In the final minutes before the vote early Monday evening, Rep. Pete King stood at the back rail on the floor of the House, watching the scoreboard and still hoping there was a chance to stop the madness.
But every time he spoke to a fellow Republican representative who seemed ready to join him in averting a government shutdown, House Speaker John Boehner would have a quiet word with the waverer.
“I did my bit, and then I saw Boehner talking to them,” King says.
King was by one of the 20 locations where a member can vote. He saw a possible supporter who was standing nearby instead go to a more distant voting station.
“When you see a guy walk away to vote someplace else, you know how he’s going,” King says.
King felt sure that if Boehner had just told everybody to vote their conscience, then the measure that threatened to trigger a government shutdown would have been resoundingly defeated. But Boehner apparently did not want to risk a revolt by the extremists who are ideologically aligned with Sen. Ted Cruz, the ones who King says live in “echo chambers” where they hear only their own voices. Boehner would rather risk this challenge by King, who was not an imminent threat to the speaker’s rule and had been consistently loyal in all the big recent votes.
At the same time, the “Ted Cruz Republicans,” as King called them, had been consistently disloyal. The present crisis had only come about because the Cruz crazies had refused to go along with Boehner’s original plan. Boehner had figured on sending legislation to the Senate that would allow it to fund the government even as it refused to pass an essentially symbolic measure defunding Obamacare.
Just two weeks ago, Boehner and House Majority leader Eric Cantor had spoken eloquently against triggering a government shutdown. The whole idea had been for the Republicans to make a statement without hurting anybody. That was not good enough for the Cruz wing, which was bent on undoing a law that had been passed by Congress, signed by the president, upheld by the Supreme Court, and essentially reaffirmed by the electorate in a presidential election.
“It goes against the whole sprit of the Constitution,” King says of the effort to undo Obamacare.
King had been pretty eloquent himself as he pointed all of this out in a speech at a closed-door meeting of his fellow Republican members in room HC-5 in the basement of the Capitol on Monday afternoon. He reminded the gathering that he had voted again and again with leadership during Boehner's tenure. He also reminded them that the Cruz crazies heeded only themselves.
“I said, ‘That’s how we got here in the first place,’” King recalls.
He spoke passionately against the course the crazies had now set them on. “It’s going nowhere, there’s no endgame,” he recalls saying. “It’s bad for the Congress. It's bad for the government, bad for the country.”
For him, it was not a matter of politics, but of conscience. He could not facilitate what he had termed “government terrorism” on the part of the crazies.
“I can’t be party to this anymore,” he told the crowd in HC-5.
The previous half dozen speeches at the gathering had all been in support of the leadership’s position and had all been welcomed with resounding cheers. King’s passionate words from the heart were met with nothing at all.
“Absolute dead silence,” he says.
He wryly adds, “It could have been they were so moved by what I said, they were just incapable of responding, or it could have been they wanted to get rid of me.”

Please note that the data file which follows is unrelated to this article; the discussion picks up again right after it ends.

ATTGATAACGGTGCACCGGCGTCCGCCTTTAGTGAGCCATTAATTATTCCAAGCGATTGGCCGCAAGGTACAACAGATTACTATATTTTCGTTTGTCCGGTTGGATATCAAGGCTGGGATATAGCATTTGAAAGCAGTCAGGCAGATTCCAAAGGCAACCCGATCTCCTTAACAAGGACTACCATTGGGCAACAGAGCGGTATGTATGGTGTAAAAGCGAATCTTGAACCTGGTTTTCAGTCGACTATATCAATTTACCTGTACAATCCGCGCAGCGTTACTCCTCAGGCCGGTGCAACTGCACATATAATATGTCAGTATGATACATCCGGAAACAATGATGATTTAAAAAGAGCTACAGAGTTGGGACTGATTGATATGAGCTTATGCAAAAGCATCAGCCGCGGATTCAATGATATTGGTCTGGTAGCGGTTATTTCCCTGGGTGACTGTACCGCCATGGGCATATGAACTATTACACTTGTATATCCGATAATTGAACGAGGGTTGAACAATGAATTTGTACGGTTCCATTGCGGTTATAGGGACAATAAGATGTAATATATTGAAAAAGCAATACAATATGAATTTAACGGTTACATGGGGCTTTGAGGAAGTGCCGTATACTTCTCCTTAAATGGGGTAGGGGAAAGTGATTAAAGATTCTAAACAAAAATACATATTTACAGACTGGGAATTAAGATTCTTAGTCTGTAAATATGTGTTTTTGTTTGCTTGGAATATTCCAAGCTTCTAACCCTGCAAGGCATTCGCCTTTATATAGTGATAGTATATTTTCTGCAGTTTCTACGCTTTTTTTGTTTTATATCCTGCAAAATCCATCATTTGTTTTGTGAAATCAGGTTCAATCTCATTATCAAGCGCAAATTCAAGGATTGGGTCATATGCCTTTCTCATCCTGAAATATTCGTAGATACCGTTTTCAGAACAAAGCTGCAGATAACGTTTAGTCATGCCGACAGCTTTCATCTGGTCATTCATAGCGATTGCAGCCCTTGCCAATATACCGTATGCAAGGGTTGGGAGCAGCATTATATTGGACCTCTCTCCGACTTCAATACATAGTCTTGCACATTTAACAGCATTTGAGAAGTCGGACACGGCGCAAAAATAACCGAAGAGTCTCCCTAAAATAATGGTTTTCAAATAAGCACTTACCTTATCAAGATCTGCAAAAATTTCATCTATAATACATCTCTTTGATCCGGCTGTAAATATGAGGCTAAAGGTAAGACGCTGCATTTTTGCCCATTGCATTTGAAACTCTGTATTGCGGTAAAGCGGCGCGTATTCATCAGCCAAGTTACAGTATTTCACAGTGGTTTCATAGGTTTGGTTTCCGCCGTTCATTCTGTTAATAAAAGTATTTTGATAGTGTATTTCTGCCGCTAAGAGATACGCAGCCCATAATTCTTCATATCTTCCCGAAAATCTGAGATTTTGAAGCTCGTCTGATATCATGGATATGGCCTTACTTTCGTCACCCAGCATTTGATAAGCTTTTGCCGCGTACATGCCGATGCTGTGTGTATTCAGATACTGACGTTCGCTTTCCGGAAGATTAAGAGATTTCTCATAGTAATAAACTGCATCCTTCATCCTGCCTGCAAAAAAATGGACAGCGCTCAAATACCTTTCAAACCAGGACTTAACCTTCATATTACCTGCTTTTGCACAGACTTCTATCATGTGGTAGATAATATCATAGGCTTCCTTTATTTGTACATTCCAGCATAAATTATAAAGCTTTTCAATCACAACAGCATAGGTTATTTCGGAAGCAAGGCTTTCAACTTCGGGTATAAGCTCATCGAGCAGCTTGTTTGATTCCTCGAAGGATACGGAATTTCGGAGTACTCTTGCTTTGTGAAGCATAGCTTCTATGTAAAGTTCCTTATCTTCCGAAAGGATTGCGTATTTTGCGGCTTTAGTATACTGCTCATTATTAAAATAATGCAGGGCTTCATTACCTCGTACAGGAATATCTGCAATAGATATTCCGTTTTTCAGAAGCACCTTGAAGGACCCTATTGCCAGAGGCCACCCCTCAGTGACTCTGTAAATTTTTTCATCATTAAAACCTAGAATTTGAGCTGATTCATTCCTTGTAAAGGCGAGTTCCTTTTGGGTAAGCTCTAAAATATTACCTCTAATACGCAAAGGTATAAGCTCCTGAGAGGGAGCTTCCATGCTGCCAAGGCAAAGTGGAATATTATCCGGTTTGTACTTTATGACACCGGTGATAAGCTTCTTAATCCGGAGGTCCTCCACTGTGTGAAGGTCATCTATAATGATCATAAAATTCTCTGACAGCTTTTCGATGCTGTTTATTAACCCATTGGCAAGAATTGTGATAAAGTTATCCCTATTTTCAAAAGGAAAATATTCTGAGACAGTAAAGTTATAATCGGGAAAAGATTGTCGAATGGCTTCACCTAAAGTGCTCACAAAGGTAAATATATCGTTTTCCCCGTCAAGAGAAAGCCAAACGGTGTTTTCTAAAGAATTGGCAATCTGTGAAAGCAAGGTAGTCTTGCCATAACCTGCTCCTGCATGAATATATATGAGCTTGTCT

His only other significant break with his party had been back in 1998, when he was the sole Republican to vote against all the articles of impeachment brought against President Clinton. Anybody who remembered him from those days could not have been surprised as he now refused to be deterred by the silence. He set about seeking enough supporters among the moderates to defeat a procedural motion needed to perpetuate the legislative lunacy that could otherwise trigger a shutdown. He hoped he might have as many as 25 votes, and that would have done it.
But when the time came early Monday evening, he lost one possible vote after another. The bill had come to include a measure that would strip lawmakers and their staffs as well as the president of their health insurance and make them secure it through Obamacare. Republicans were reminded by the leadership as they entered the chamber that in their next primary they could face an opponent who portrayed a no vote on this bill not as an effort to avert a showdown but as a desire to preserve for themselves a perk denied average Americans. Boehner worked the floor, using a few quiet words to greater effect than old-fashioned muscling.
“Stick with him, he needs the party to stick together, he would make it work,” King says.
Boehner paused to speak to King himself.
“He said, ‘I understand your frustration, I understand where you're coming from,'” King recalls.
King still felt Boehner was essentially a decent guy.
“His father’s a bartender,” says King, a cop's son.
King also still felt that Boehner could have changed everything by simply telling them to vote as they felt they should, not to worry about being portrayed as a protector of perks and do their duty as protectors of the nation.
That was not going to happen. King retained some hope as he watched a half dozen waverers hanging back from voting. They were soon approached by emissaries of the leadership, Boehner’s crew having noted the incomplete tally and set out to find those who had not yet demonstrated their loyalty with a “yes.”
In the end, King was joined in voting “no” by only five Republicans, only one of these a moderate, Rep. Charlie Dent of Pennsylvania. The other four were Tea Party types who think the Cruz crazies are not crazy enough.
“What can I tell you?” King says.